The Nuclear Navy is a term coined to describe vessels powered by nuclear reactors. Incorporating nuclear energy to naval vessels revolutionized naval warfare. The general idea of nuclear ships was that they would not have to make regular stops for fuel like conventional vessels, making them only limited by supplies and crew endurance. The Navy recognized the benefits of nuclear energy for propulsion purposes and began research. From its humble beginnings, the Navy has produced many of the world’s first nuclear propelled vessels, from aircraft carriers to submarines.
Shortly after World War II, the Navy sought to develop secondary uses for nuclear energy and reactors. Navy Captain Hyman Rickover, an electrical engineer and proponent of the research, sought to use nuclear reactors for the production of electricity. Rickover led the effort to pursue and manufacture the first nuclear-powered submarine, USS Nautilus (SSN-571). In June 1952, construction began on Nautilus and on 17 January 1955 Nautilus became the first submarine underway on nuclear power. Nautilus would later become the first to complete a fully submerged transit under the North Pole as part of “Operation Sunshine.”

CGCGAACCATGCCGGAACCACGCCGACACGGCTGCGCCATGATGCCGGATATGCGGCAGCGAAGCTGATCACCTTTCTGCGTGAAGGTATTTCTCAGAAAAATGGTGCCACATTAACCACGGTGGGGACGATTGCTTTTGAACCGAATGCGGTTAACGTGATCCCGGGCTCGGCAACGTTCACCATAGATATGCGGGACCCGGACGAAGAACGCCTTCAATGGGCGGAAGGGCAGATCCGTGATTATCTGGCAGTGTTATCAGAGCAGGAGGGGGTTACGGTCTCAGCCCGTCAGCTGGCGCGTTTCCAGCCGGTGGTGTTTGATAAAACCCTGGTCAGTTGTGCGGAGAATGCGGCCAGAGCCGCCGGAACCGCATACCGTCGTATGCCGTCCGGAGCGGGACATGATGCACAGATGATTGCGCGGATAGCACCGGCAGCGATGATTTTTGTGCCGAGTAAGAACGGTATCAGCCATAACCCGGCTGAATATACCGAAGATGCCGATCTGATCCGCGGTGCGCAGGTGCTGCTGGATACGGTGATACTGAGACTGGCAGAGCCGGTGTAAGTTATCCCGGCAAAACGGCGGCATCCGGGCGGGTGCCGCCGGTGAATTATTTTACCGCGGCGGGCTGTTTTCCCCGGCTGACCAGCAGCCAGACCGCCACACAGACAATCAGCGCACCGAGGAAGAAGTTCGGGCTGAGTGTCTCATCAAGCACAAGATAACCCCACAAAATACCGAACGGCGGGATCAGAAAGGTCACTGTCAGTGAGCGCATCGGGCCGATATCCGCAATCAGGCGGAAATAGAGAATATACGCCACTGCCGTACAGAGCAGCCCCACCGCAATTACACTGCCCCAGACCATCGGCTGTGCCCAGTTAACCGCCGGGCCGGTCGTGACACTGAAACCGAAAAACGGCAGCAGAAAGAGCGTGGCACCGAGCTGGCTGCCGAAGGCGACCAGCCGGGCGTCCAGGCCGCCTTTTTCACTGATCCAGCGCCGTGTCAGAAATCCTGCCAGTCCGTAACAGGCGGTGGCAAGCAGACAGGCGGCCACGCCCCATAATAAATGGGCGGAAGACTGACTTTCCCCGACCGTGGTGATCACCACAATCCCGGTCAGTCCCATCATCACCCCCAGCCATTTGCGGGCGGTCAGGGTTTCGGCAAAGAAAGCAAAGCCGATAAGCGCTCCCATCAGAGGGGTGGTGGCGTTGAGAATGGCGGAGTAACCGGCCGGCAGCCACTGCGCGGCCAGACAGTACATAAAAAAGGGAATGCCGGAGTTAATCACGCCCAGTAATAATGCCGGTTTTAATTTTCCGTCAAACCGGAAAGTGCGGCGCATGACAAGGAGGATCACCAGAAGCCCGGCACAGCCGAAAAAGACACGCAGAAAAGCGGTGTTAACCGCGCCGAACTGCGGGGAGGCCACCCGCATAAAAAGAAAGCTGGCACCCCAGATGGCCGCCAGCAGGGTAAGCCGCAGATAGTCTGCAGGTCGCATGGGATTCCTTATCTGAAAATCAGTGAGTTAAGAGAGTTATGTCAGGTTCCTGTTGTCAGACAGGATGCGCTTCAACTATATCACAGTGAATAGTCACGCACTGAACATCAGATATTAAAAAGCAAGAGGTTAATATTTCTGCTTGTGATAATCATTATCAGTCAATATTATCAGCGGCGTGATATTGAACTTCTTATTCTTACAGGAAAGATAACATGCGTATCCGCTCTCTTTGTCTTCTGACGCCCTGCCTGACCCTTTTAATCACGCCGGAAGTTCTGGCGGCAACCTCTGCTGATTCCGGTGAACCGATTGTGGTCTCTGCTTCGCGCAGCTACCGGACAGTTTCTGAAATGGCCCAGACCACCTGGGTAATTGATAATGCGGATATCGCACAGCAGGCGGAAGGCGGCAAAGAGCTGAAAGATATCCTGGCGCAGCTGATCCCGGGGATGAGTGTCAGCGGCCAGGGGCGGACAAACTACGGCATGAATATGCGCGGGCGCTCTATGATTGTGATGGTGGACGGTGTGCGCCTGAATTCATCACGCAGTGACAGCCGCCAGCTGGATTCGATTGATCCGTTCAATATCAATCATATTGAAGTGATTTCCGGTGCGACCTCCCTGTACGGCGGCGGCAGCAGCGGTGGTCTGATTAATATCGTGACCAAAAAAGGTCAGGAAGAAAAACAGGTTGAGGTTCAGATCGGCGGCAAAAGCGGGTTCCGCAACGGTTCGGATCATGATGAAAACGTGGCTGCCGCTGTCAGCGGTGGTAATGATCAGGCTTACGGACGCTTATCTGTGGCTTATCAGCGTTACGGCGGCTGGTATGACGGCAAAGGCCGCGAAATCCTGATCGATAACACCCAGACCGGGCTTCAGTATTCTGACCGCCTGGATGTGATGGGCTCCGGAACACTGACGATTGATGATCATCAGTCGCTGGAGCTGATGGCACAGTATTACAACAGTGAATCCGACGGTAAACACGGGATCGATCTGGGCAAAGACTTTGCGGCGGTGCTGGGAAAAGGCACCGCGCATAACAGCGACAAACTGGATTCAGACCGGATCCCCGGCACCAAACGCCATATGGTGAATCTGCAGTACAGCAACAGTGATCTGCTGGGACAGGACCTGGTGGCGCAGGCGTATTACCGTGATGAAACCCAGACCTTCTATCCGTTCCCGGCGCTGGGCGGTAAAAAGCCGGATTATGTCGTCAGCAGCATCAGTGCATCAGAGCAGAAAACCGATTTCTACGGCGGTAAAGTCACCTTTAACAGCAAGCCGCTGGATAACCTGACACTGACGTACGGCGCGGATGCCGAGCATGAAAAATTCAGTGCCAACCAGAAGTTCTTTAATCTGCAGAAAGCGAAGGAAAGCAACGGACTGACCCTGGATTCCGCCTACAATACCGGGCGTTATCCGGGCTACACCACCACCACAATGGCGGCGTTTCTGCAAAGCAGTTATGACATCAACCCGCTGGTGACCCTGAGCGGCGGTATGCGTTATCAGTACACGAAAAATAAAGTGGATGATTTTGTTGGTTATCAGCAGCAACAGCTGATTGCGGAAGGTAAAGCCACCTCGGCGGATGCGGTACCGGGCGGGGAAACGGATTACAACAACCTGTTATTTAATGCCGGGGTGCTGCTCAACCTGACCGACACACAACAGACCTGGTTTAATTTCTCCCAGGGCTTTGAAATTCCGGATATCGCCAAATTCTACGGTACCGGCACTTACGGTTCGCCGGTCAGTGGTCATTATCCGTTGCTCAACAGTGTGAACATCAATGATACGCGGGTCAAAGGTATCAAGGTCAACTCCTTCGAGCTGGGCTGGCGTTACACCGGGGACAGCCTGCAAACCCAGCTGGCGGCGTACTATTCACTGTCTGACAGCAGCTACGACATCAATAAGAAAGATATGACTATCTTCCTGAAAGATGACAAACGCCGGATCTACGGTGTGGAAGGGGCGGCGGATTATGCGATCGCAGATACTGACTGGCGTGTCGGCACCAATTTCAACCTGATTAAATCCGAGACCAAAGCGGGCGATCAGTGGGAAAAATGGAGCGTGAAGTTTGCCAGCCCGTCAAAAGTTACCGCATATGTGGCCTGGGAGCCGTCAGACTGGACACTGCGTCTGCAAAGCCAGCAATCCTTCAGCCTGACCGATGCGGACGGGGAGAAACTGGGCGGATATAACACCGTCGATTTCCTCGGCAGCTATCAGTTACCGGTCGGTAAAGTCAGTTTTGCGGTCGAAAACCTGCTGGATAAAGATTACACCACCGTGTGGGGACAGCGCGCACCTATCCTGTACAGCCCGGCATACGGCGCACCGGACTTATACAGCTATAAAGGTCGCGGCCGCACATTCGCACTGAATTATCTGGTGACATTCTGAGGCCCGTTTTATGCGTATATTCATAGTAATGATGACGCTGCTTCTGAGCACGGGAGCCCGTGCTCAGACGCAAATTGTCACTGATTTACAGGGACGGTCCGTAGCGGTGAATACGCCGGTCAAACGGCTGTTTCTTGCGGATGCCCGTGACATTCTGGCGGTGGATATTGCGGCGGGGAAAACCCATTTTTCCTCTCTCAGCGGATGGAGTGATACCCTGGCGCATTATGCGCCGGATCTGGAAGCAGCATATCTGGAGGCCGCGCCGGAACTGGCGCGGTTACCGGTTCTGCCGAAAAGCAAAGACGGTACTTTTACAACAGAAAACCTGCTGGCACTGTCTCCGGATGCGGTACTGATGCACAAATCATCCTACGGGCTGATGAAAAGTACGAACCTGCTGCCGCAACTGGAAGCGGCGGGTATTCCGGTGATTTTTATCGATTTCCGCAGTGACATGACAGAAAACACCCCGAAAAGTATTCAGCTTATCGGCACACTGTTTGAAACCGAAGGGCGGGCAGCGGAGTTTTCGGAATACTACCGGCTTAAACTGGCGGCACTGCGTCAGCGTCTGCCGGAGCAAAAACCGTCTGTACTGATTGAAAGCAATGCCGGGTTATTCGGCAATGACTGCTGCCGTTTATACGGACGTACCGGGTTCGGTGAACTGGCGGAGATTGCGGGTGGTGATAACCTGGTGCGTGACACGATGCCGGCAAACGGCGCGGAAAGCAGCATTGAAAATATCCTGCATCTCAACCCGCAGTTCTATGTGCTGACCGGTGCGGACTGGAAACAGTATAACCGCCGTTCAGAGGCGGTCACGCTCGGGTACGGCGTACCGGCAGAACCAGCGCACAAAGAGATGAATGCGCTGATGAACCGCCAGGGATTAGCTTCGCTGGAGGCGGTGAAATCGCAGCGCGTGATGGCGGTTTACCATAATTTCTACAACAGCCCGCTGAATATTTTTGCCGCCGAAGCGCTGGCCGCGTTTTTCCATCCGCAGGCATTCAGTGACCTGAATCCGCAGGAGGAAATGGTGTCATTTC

After the success of Nautilus, research into nuclear powered surface vessels began. Construction began in 1954 on the first nuclear-powered aircraft carrier, USS Enterprise (CVN-65), and the ship was commissioned 25 November 1961. Enterprise would go on to complete 25 deployments during its 51 years of service. Today, all submarines and aircraft carriers are powered by nuclear propulsion. The Naval Nuclear Power Training Command in Goose Creek, South Carolina, trains today’s nuclear operators.
The deputy director of the Naval Nuclear Propulsion Program, Chuck Taylor, discusses his perspective on the significance of the 75th anniversary of naval reactors and the lasting impact of Admiral Hyman G. Rickover.